And what does the future have in store.? Anne smiles as she replies, ‘Definitely more work on education and healthcare on a much bigger scale with these children and in the surrounding villages.’ We definitely wish her all the best.

Roxanne Kamayani Gupta

Dancer, Environmentalist, Renaissance woman

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There are no facts, only interpretations. So when one assumes Roxanne Kamayani Gupta to be only a Kuchipudi dancer, who had come from the US charmed by India, one realizes how that is just the tip of the proverbial iceberg, for beneath that lies a person passionate about Kuchipudi, Hinduism, karma, yoga, teaching, health and environment.

‘Kuchipudi is a dance form that embodies the soul’ and was precisely the reason why Roxanne, an American from the Finger Lakes region of Central New York, was attracted to it, years ago in the 1970s after attending a classical dance program at her college. ‘Call it karma or the effect of my last life’ she says, it led her first to Hyderabad, then Chennai and eventually to Vizag, which she now calls her second home. A retired professor, ‘I travel between Ithaca and Vizag and come here once a year. When in the city, I practice dance and attend the various cultural programs.’

‘Kuchipudi is an integral part of me and I owe everything to my guru Bala Kondala at Kuchipudi Kalaa Kendram who is dedicated to the art form. Also for me it is about connecting the mind, body and soul rather than a means to earn money or fame.” Defining herself to be a renaissance woman she says, ‘Dance is just one extension of me. I’ve done my PhD in religious studies, am also an environmentalist and am particularly interested in the environment within each of us’, which has led her to explore yoga and dance for a deeper understanding of Indian art and culture. She is the author of the book “A Yoga of Indian Classical Dance: The Yogini’s Mirror” (Inner Traditions, 2000)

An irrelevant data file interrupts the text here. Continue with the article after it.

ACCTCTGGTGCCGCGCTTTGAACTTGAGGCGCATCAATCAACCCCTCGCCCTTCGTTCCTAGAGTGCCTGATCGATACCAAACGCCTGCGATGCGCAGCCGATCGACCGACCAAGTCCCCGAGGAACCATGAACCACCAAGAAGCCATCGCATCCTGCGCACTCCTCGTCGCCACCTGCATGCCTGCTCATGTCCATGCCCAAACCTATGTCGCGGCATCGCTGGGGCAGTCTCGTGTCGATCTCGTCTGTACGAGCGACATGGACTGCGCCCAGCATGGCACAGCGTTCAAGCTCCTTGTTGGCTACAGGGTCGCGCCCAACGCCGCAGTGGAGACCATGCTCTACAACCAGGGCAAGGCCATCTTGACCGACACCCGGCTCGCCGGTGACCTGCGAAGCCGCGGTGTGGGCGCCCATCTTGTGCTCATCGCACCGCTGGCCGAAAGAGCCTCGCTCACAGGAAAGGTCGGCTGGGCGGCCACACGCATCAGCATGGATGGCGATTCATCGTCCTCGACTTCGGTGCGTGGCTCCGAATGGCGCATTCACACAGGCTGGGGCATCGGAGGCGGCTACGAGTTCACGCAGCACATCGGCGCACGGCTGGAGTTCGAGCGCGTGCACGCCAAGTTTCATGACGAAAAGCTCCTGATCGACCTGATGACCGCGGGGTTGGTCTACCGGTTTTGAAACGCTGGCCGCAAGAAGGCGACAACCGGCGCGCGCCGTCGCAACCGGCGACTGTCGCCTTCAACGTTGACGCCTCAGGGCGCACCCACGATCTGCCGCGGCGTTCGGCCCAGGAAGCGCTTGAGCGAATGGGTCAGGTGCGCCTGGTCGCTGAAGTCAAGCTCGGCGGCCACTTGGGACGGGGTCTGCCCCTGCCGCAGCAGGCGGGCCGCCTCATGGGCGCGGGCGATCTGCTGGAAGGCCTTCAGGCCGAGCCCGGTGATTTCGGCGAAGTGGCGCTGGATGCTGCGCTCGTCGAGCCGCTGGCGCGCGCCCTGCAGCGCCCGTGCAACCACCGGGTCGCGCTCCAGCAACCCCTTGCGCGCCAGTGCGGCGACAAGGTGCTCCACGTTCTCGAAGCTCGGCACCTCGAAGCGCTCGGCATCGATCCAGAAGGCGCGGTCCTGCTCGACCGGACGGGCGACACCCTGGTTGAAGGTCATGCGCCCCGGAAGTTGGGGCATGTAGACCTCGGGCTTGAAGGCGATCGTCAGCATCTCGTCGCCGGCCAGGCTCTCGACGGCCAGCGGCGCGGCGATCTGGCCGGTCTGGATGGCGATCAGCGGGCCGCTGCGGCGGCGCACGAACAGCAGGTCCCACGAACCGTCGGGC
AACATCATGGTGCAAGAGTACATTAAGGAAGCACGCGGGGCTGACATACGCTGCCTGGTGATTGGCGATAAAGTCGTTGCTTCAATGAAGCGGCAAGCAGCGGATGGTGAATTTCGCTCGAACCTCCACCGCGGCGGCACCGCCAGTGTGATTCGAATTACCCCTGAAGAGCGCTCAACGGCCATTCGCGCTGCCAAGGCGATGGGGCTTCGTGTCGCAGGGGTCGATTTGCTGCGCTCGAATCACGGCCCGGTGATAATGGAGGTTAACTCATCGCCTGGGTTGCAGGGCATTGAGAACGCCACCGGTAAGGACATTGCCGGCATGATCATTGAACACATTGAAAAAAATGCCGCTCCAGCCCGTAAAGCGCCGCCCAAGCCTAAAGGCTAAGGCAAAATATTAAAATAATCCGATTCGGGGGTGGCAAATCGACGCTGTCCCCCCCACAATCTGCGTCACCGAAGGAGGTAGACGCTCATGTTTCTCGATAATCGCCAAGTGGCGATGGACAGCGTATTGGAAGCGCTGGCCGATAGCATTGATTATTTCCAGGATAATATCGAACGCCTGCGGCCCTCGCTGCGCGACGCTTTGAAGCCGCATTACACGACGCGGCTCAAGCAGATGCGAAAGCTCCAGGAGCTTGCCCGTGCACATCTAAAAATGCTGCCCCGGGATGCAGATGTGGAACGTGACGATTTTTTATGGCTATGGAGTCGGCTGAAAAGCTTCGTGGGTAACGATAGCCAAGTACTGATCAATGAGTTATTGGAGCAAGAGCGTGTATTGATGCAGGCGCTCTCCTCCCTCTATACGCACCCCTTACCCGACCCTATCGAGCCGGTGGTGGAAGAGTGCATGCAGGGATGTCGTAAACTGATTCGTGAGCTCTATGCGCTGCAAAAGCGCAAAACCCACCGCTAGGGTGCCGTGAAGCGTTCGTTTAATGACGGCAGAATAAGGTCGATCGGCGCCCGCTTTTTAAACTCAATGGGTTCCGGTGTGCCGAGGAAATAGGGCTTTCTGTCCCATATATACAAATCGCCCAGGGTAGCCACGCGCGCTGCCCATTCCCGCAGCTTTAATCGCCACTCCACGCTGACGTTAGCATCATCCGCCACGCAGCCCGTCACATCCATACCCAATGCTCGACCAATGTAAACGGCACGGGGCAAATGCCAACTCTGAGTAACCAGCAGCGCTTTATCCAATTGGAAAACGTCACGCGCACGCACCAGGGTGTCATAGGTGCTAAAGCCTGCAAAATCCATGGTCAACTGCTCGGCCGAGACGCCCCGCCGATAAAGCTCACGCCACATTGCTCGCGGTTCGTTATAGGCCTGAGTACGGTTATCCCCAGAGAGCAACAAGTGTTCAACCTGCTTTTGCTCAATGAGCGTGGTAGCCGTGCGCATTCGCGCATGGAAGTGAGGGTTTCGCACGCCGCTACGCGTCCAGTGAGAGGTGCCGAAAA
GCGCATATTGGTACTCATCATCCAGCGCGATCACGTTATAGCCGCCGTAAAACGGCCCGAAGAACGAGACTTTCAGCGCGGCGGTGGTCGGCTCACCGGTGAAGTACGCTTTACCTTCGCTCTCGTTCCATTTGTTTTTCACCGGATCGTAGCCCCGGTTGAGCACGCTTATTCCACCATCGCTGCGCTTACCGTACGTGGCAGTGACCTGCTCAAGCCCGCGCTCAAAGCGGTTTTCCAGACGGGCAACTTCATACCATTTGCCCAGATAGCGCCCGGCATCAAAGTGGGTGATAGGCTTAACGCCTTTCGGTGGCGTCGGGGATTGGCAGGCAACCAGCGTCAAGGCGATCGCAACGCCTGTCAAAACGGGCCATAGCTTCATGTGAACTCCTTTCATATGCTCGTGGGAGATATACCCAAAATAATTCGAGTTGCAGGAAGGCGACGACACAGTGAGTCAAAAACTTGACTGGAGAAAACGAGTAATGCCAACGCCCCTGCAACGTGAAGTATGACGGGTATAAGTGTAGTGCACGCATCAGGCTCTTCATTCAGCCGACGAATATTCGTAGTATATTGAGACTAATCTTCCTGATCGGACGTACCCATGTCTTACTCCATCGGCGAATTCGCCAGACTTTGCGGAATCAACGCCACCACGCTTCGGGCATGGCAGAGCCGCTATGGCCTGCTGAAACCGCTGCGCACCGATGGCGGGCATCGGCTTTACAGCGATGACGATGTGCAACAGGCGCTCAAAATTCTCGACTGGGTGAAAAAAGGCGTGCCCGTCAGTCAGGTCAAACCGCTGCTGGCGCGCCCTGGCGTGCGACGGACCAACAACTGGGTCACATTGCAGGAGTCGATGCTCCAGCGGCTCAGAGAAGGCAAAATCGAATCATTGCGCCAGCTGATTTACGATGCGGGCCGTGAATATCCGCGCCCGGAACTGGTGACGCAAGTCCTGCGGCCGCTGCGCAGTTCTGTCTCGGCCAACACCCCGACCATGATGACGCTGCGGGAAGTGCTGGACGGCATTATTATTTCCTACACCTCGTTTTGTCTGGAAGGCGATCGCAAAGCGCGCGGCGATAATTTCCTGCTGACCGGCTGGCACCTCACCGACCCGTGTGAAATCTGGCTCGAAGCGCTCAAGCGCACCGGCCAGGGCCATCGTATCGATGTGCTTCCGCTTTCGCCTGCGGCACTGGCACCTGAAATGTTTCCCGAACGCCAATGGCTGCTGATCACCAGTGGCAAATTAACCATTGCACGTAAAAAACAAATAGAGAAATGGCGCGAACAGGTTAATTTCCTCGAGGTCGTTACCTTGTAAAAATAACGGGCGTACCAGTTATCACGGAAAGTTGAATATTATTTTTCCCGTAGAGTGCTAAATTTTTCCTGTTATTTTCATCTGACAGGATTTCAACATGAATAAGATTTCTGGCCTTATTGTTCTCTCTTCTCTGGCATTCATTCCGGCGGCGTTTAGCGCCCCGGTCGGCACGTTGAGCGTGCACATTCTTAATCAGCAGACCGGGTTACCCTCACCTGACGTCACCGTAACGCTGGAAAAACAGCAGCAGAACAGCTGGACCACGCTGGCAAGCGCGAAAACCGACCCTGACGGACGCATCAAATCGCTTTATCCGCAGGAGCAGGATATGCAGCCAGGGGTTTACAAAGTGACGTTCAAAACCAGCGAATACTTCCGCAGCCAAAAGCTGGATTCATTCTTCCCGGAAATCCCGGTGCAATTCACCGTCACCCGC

Hinduism and mythology always held a charm for Roxanne, who feels that the essence of those stories is relevant even today. ‘Take the story of Adishakti killing Mahishasura. It’s not about whether the story actually happened or not. For me that’s irrelevant. What is relevant is that who is the demon of today, who is the devi and most importantly, who is winning?’ she questions with passion.

‘Our environment is plagued by many issues, often driven by capitalism, the idea to become rich and greed. This fuels the devil inside us’ she says, adding how one can recharge their goodness to change the equilibrium of the universe. Her future plans thus don’t center on money-making, but rather a plan to start a non-profit organisation that promotes surya namaskars for world peace (www.suryanamaskarforworldpeace.org)

Ask her about Vizag and she remembers that she first saw the city from Kuchipudi Kalakshetram and remembers swimming at the beach there. ‘It used to be very clean then, but now pollution is on the rise’, an issue that troubles her deeply. She enjoys shopping at CMR central, attending cultural shows or visiting Lebenshilfe School for Handicapped Children.

She talks about the pseudo-westernization of India as an inevitable by-product of capitalism adding that cultures across the world are often made to feel inferior all the time. But she hopes that we will be out of the loop soon and realize the treasures that we have been carrying all along.

Note : Published on print - Sep'2014. This article is a repost.